Friday, March 25, 2016
Lament Is An Act Of Faith: Good Friday Reading - Jeff Wiersma
As Jesus spoke those words, all was lost. As far as he can see, God is not there for him. Jesus was overtaken with the sense that God seemed to remain mysteriously distant.
When Jesus cries out those words on the cross, he is quoting Psalm 22. In the tradition of other Jewish prophets, Jesus is lamenting the suffering he is experiencing - expressing his grief and sorrow. It’s in many ways similar to how Jesus prayed in the Garden of Gethsemane the night before, asking if there was any other way - beside the cross - to accomplish what needed to be done. His words are a question, not a declaration.
In both instances, the answer is the same - God the Father doesn’t rescue Jesus by using some miraculous power. Restoration of the intimate relationship between God and creation will not come from above or at a distance.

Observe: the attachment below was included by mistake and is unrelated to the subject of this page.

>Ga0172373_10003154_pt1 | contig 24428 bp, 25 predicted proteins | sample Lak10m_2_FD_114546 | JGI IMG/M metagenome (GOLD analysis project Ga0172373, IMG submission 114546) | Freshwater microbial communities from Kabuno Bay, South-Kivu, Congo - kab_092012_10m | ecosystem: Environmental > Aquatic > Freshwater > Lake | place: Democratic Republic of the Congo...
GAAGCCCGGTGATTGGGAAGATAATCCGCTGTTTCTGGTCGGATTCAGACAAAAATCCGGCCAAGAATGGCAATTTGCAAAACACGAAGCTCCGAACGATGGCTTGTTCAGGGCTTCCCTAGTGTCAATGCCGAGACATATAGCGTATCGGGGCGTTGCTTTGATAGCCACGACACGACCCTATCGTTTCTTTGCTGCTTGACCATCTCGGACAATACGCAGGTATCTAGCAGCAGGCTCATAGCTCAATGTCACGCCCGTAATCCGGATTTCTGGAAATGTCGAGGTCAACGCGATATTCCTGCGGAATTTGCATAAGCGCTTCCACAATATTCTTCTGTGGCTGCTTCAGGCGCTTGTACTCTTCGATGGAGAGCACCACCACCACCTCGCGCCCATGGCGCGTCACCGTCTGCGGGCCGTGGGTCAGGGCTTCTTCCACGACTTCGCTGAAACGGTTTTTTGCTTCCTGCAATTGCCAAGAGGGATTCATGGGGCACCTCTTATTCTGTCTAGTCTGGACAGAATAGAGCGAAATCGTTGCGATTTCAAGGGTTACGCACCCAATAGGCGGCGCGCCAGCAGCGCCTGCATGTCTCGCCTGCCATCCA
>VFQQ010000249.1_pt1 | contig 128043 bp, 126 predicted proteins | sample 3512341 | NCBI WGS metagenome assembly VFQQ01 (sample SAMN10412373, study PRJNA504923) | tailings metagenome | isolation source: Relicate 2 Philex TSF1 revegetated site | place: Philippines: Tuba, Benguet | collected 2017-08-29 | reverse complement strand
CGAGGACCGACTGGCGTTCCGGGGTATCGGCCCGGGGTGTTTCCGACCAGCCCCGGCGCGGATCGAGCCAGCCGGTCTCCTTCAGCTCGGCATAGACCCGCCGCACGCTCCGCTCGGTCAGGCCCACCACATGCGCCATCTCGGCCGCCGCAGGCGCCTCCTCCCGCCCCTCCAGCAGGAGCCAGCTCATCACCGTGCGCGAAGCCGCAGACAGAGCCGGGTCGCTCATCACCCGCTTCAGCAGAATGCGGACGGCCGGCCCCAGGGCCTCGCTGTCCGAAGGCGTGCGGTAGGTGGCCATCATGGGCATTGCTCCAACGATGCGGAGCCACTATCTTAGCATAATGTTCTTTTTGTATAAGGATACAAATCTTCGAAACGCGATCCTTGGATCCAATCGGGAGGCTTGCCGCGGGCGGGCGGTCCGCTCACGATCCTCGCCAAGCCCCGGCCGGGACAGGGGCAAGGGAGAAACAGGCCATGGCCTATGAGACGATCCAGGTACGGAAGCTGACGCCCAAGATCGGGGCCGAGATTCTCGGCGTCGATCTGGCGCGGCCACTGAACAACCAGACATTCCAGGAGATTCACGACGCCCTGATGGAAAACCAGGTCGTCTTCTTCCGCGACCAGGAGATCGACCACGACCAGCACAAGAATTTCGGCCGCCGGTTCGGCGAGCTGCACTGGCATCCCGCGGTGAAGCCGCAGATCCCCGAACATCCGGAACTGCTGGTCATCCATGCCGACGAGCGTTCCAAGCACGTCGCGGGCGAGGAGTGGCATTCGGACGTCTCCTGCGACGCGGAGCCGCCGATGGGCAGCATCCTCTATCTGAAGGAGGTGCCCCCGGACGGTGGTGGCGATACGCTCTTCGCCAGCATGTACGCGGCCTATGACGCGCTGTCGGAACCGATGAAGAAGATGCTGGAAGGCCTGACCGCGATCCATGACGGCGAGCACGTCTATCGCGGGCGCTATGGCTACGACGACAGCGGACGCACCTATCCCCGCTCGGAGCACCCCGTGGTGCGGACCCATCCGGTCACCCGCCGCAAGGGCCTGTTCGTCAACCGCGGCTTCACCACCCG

God must also suffer with creation.
So Jesus cries out in utter distress, suffering such unbearable pain that he is questioning God; demanding to know why it seems that God has abandoned him at such a desperate time.
And who hasn’t felt this way when going through their own “valley of the shadow of death?” – awful experiences like a losing a loved one, the rupturing of a family or relationship, a doctor’s phone call relaying a much-feared diagnosis.
Yet Jesus refused to be silent. This is because lament and questioning are acts of genuine trust in God; their use assumes that God is listening. If that wasn’t the assumption, what would be the point in lamenting or questioning since no one is there to hear it?
Lament is firmly grounded in hope; that rugged, more earthy and muscular cousin of optimism.
So even though he feels forsaken and abandoned, even though he is in the midst of unimaginable suffering - Jesus still believes that God is listening.
That’s eternal hope.